Michigan Climate and Energy Facts:
Michigan is Vulnerable to Climate Change:
Michigan’s agricultural sector is already being adversely affected by changes in rainfall and average temperature. Severe cold snaps decimated Michigan’s fruit production in 2002, and again in 2012, costing upwards of $60 million of damage to Michigan’s cherry crop. At the same time longer summers are making it possible for some Michigan farmers to practice double-cropping.
The National Climate Assessment identifies the major impacts from climate change affecting the Great Lakes region of the Midwest as a rise in extreme heat, more variable precipitation that results in periods of heavy downpours, and flooding that damages infrastructure and agriculture and disrupts lake ecosystems. The rate of precipitation is recorded as having increased by nearly 30 percent over the average rate seen during the first half of the 20th century.
Risks to the Great Lakes exacerbated by climate change include warmer water temperatures that increase the risk of algae blooms and the likelihood of ‘dead zones’ in the water column, while the higher temperatures facilitate the spread of invasive species. All of these effects are hurting fishing and other water-based industries.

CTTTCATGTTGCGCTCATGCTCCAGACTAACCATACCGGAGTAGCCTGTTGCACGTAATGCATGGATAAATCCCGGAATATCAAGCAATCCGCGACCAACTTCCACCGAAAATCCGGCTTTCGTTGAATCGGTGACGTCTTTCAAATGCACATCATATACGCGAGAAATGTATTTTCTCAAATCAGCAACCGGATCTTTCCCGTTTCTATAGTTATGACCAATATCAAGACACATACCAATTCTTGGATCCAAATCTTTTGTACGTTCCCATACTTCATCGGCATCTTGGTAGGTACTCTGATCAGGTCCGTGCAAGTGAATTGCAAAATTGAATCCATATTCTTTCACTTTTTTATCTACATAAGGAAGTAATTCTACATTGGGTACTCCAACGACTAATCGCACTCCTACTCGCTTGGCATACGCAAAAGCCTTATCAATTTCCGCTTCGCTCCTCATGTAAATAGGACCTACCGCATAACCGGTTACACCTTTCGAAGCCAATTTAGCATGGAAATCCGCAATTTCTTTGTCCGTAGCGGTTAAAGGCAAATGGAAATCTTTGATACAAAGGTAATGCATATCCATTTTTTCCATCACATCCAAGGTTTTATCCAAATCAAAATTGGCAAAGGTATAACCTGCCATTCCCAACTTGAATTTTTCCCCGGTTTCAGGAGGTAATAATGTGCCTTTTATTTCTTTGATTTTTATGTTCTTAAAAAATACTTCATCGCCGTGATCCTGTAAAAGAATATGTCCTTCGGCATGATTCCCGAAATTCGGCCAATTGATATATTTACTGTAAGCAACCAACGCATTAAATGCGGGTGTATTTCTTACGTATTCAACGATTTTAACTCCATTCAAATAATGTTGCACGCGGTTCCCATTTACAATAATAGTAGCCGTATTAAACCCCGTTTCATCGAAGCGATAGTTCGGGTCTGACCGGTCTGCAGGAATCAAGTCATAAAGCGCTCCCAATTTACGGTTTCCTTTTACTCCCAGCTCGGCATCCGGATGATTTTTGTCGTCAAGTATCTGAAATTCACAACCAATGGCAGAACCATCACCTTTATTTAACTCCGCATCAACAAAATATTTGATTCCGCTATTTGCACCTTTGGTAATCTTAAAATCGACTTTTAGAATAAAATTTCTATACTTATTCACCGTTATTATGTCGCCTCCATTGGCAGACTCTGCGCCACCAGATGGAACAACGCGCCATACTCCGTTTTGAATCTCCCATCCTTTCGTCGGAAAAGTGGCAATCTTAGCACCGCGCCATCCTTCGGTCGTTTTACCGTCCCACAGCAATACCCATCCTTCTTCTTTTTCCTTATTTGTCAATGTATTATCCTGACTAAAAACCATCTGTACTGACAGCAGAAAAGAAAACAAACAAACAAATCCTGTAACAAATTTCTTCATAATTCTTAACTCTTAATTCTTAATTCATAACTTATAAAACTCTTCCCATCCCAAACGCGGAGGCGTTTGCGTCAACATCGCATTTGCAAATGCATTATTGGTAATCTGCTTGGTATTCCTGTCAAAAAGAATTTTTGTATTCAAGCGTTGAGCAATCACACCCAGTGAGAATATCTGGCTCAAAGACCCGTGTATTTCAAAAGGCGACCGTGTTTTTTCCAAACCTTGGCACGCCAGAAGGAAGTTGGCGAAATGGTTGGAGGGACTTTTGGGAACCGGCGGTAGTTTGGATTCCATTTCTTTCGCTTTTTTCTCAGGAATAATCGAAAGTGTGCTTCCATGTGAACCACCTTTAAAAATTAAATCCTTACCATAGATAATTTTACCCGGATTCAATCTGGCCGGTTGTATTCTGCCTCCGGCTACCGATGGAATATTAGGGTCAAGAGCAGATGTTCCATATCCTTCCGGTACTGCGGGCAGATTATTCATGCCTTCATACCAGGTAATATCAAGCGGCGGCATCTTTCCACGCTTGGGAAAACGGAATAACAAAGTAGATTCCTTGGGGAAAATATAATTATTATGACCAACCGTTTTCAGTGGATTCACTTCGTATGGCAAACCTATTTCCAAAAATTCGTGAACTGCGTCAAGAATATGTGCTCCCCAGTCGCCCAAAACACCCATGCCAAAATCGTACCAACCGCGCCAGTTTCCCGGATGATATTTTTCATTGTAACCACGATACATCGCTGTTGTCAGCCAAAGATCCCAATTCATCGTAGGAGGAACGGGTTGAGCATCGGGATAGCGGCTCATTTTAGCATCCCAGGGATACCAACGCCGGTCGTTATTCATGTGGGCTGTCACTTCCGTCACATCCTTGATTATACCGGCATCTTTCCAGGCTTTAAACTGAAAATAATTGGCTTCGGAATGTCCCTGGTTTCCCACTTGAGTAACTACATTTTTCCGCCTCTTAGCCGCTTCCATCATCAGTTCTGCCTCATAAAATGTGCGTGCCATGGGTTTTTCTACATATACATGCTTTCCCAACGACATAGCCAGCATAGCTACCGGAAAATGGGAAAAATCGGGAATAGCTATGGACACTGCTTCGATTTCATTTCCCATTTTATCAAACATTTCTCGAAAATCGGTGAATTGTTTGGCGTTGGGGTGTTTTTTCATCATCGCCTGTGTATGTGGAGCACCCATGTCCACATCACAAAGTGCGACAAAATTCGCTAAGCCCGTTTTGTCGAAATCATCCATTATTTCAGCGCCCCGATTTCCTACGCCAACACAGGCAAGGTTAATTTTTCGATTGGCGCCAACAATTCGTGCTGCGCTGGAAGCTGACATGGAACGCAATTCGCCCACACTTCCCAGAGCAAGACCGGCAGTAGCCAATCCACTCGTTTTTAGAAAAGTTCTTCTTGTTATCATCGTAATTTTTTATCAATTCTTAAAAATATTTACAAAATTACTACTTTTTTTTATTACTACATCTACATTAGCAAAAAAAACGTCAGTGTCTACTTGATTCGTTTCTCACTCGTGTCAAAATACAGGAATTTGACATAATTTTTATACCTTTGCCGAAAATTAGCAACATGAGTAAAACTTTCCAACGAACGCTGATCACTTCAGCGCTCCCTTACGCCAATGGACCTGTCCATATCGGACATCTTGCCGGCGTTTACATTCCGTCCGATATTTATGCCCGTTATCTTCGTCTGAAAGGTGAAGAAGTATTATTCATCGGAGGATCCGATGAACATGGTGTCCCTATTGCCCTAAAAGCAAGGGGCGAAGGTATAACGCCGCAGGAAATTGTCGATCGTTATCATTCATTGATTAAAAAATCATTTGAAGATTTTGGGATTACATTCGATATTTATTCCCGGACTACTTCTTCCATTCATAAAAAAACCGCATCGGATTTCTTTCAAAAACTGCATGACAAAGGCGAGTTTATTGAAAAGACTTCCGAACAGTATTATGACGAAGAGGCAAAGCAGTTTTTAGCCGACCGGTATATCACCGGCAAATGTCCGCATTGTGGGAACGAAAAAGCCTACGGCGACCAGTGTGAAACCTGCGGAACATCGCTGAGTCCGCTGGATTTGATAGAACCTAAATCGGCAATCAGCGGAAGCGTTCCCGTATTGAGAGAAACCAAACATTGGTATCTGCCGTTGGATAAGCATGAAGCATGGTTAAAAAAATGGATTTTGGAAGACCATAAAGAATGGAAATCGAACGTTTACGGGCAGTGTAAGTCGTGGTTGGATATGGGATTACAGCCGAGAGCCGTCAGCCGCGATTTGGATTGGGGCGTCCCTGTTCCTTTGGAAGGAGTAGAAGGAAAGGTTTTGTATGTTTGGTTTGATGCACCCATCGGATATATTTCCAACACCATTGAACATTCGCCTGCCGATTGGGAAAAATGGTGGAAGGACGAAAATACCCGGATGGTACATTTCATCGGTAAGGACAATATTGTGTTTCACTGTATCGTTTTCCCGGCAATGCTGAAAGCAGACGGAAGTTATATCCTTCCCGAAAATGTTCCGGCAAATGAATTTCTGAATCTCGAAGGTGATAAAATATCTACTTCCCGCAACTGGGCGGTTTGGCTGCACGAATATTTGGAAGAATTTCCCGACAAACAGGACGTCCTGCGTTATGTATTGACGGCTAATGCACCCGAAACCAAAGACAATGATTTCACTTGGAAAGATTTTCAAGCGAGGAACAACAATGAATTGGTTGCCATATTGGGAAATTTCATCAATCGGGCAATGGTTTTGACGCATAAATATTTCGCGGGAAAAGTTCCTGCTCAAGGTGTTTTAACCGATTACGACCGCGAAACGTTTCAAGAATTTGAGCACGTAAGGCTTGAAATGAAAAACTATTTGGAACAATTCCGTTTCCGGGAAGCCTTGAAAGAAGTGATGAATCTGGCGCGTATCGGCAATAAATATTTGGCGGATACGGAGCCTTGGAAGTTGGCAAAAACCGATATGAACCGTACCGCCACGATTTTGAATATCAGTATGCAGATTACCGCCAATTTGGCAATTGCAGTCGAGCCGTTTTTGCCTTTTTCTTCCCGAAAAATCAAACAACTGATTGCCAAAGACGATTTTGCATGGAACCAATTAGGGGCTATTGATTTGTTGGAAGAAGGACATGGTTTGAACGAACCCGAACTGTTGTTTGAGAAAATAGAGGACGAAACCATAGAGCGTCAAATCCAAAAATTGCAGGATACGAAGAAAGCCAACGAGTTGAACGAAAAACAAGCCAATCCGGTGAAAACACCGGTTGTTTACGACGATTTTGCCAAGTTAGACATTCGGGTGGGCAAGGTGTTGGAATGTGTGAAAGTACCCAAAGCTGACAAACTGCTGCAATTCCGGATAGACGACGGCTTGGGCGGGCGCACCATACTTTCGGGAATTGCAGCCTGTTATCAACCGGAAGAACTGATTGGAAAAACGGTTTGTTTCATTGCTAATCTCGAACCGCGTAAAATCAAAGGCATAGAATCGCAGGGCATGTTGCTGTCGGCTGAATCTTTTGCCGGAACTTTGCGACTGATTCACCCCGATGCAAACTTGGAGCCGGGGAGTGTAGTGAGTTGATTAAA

The Michigan Department of Community Health published a statewide climate adaptation plan in January 2011, the Climate and Health Adaptation 2010-2015 Strategic Plan. The plan emphasizes three areas impacted by a changing climate: heat events, air quality, and water quality and quantity. The plan particularly focused on the health risks exacerbated by climate change in these three areas. The plan was funded as part of the Climate Ready States and Cities Initiative of the Centers for Disease Control and Prevention (CDC).
Michigan’s Clean Energy Efforts and Opinions:
A majority of adults in Michigan, 61 percent, understand global warming is happening. Seventy-eight percent support funding research into renewable energy resources, and 76 percent support regulating CO2 as a pollutant.
Although the state could satisfy its current carbon reduction targets simply by following through on existing policies, Michigan suspended work on drafting a CPP compliance plan in the aftermath of the Supreme Court placement of a temporary stay on the Plan.
In 2008 Michigan passed a major energy law that set a 10 percent renewable energy standard for the state by 2015 and mandated a 1 percent per year improvement in overall energy efficiency. However, proposed billswould dismantle both these targets, and negotiations are ongoing.
As of 2014, Michigan was generating 7.7 percent of its electricity from renewable sources.
As of 2014, Michigan ranked 14th in installed wind capacity with 1,531 MW. It provided up to 4,000 jobs. As of 2014, Michigan had a total installed capacity of solar of 18 MW, ranking it 31st in the nation, and added only 3 MW in the course of one year.